John D. Giles A/k/a Johnny Cosack, Appellant, v. United States of America, Appellee, 401 F.2d 531 (5th Cir. 1968)Annotate this Case
Michael J. Salmon, Mobile, Ala., for appellant.
Don Conway, Asst. U. S. Atty., Mobile, Ala., Vernol R. Jansen, Jr., U. S. Atty., for appellee.
Before COLEMAN and MORGAN, Circuit Judges, and HUNTER, District Judge.
Giles appeals from a conviction, by a jury, on five counts of (1) Possession of a letter containing a United States check for $190.50 stolen from the United States Mail, knowing the same to be stolen, in violation of Title 18, § 1708, U.S.C.; (2) Forging and endorsing the United States check in the amount of $190.50 to receive the proceeds, in volation of Title 18, § 495, U.S.C.; (3) Possession of a letter containing a United States check for $81.60 stolen from the United States Mail, knowing the same to be stolen, in violation of Title 18, § 1708, U.S.C.; (4) Forging and endorsing the United States check in the amount of $81.60 to receive the proceeds, in violation of Title 18, § 495, U.S.C.; (5) Uttering, passing and publishing a forged check in the amount of $81.60, in violation of Title 18, § 495, U.S.C.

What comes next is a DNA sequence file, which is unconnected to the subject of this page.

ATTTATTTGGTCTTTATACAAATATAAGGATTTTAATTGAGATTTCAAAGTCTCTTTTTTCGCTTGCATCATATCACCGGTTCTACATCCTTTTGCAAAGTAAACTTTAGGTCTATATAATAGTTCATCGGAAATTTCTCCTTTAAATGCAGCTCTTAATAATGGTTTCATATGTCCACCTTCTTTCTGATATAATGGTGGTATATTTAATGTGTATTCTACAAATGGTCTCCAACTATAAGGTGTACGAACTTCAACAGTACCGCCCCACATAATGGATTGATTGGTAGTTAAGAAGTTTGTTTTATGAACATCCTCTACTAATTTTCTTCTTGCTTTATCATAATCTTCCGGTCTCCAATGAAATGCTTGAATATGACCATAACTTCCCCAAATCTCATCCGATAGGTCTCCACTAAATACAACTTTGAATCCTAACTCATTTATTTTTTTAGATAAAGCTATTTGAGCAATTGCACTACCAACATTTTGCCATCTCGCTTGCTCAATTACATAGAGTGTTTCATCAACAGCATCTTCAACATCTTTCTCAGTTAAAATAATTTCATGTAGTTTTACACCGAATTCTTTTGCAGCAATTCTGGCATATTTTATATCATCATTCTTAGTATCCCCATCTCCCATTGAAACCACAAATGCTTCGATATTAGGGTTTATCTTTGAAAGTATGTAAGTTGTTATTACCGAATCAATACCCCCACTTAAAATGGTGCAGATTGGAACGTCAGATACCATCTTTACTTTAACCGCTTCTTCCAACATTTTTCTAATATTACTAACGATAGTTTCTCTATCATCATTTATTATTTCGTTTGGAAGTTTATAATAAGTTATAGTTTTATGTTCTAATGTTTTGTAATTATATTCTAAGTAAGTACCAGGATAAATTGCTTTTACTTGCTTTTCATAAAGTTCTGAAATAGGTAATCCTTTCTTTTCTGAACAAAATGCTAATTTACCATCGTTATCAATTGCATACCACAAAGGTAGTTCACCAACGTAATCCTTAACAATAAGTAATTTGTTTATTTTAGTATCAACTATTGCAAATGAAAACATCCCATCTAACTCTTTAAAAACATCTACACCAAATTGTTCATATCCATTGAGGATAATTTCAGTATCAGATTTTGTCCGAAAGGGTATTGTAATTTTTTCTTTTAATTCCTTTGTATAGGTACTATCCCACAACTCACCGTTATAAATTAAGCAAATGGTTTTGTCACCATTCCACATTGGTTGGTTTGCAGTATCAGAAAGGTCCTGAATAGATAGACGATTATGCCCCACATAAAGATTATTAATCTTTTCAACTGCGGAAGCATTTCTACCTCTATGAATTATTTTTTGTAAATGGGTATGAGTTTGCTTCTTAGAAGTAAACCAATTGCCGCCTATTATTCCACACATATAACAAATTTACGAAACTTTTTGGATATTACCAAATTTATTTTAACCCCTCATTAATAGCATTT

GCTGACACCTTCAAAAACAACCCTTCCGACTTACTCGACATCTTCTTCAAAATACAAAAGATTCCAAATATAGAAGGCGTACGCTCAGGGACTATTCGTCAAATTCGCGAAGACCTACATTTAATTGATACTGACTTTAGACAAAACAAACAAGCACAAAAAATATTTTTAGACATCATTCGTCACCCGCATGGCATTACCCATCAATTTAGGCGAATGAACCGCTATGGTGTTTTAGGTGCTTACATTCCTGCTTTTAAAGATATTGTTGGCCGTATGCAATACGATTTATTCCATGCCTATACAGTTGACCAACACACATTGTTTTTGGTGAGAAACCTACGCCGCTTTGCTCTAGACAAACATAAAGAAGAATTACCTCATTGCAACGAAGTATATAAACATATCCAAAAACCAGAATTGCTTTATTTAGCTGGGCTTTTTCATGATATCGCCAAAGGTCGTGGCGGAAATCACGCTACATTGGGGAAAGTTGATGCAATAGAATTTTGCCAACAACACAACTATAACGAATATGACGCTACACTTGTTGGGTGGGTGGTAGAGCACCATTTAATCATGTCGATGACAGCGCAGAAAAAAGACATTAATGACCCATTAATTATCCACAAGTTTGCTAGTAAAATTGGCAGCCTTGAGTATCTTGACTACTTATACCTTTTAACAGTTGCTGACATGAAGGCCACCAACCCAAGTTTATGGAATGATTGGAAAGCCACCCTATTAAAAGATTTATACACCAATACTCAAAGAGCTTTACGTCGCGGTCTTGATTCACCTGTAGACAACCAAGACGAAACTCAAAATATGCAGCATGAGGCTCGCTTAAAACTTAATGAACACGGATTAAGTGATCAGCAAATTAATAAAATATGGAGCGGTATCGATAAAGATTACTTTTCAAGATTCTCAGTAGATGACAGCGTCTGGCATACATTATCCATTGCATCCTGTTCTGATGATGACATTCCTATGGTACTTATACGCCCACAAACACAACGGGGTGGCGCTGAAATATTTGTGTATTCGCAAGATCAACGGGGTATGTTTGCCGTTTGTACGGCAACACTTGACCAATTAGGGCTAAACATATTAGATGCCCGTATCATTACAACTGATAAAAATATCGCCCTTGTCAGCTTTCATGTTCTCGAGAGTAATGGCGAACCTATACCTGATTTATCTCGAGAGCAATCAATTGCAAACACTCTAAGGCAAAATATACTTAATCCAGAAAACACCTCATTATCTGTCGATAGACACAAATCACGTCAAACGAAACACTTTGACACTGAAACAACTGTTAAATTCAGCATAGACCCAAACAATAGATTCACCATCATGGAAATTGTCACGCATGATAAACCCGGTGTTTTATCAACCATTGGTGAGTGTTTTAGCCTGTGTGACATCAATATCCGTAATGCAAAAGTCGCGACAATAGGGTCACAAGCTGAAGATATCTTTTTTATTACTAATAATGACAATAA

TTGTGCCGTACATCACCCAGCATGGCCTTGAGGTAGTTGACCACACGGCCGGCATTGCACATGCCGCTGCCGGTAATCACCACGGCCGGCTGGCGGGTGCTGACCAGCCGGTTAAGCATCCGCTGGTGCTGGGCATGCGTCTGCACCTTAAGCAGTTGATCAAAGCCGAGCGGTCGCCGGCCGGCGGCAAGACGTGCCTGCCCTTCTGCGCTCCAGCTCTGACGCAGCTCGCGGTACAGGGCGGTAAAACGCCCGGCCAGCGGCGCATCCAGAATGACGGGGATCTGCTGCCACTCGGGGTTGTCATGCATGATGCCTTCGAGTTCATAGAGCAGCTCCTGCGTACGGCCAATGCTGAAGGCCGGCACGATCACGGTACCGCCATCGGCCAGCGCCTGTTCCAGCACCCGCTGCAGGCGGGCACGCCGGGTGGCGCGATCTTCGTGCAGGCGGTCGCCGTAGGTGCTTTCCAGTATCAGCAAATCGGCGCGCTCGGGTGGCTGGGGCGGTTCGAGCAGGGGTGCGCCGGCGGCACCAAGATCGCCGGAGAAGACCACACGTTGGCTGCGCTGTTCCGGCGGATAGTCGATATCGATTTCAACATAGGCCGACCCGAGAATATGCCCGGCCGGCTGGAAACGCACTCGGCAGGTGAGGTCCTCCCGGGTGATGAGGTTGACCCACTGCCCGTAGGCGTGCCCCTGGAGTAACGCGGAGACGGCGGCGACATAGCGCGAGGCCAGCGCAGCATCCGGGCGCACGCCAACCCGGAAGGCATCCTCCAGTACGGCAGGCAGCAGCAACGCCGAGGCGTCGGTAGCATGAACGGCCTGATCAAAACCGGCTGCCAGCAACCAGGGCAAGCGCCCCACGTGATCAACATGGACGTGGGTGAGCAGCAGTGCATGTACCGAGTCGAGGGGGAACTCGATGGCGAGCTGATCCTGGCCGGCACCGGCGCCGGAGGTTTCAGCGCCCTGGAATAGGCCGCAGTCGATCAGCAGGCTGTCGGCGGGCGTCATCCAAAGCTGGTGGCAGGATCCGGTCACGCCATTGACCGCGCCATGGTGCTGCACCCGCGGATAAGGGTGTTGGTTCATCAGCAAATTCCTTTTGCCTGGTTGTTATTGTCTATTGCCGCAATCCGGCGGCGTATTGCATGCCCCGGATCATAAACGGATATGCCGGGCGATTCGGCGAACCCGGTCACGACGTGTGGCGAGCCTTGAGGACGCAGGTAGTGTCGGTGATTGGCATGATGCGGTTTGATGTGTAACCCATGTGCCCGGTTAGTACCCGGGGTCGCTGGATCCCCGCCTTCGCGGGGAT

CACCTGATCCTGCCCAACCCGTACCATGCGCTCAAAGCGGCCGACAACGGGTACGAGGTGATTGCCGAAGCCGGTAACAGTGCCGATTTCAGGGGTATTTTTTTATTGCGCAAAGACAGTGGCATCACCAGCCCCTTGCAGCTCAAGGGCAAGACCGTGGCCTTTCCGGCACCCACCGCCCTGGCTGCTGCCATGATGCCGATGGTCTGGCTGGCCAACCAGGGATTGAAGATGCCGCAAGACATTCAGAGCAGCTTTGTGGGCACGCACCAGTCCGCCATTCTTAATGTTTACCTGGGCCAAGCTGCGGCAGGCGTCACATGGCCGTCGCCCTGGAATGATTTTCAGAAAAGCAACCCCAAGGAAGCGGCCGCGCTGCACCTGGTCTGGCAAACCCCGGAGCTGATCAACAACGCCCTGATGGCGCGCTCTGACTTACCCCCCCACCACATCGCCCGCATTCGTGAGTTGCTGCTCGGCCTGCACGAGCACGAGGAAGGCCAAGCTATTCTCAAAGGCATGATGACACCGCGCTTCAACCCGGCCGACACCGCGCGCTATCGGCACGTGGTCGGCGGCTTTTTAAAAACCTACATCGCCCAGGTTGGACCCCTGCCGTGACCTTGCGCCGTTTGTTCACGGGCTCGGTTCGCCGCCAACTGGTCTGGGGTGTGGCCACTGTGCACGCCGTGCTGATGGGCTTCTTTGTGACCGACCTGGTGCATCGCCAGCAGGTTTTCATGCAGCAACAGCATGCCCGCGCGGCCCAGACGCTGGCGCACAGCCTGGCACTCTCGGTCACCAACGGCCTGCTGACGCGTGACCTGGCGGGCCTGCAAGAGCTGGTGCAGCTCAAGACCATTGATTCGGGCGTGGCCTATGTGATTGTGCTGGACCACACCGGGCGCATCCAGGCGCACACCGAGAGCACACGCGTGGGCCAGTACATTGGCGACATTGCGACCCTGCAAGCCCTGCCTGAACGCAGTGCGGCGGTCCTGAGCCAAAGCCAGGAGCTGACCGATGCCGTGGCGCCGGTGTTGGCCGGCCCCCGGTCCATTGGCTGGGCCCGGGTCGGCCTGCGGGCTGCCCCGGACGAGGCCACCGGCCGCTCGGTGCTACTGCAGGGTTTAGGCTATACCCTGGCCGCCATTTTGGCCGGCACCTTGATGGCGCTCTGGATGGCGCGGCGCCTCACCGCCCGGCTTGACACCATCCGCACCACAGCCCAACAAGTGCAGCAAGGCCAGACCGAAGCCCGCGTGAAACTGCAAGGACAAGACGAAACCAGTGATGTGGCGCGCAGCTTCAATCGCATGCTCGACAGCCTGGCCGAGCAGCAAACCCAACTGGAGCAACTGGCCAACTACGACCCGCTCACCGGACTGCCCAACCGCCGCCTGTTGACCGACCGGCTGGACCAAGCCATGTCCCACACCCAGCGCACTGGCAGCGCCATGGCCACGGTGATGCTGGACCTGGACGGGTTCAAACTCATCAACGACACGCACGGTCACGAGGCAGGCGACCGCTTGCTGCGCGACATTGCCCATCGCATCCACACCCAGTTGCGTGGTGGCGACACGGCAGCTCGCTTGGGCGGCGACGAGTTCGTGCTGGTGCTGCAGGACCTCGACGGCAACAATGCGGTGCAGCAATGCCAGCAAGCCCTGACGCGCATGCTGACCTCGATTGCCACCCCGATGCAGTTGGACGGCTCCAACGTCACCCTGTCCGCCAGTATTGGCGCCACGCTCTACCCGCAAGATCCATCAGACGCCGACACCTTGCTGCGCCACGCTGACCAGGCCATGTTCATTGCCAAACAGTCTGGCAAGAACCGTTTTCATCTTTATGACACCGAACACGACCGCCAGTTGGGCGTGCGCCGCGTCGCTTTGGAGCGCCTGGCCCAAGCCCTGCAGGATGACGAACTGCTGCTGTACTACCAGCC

He was sentenced to imprisonment for a period of two years on each count, to run concurrently.
The evidence for the prosecution, accepted by the jury, fully established the corpus delicti of the offenses charged and no error is to be found in the denial of defense motions for directed verdicts of not guilty. There was no error in the original denial of a severance, in admitting the testimony of those who cashed the checks, or in the instructions to the jury.
Before the government completed the presentation of its case in chief Giles' co-defendant, his half brother, McArthur, withdrew his plea of not guilty and entered a plea of guilty. The jury was not informed of this plea but was clearly advised that the co-defendant's case would be disposed of at another time and place. At this point, counsel who had been representing both, moved for a mistrial and for the appointment of new counsel on the ground that a conflict of interest would exist as to his continued representation of Giles after McArthur had pleaded guilty. Recognizing, as we do, the principles announced in Glasser v. United States, 315 U.S. 60, 62 S. Ct. 457, 86 L. Ed. 680 [see also Kaplan v. United States, 9 Cir., 1967, 375 F.2d 895] this guilty plea eliminated any conflict of interest, if any had theretofore existed. In fact, it allowed Giles to put all the blame on his former co-defendant and permitted counsel to concentrate solely on his defense, without the complication of having to carry along the additional client-defendant. The record shows that Giles was the beneficiary of most competent representation both at the trial and on appeal.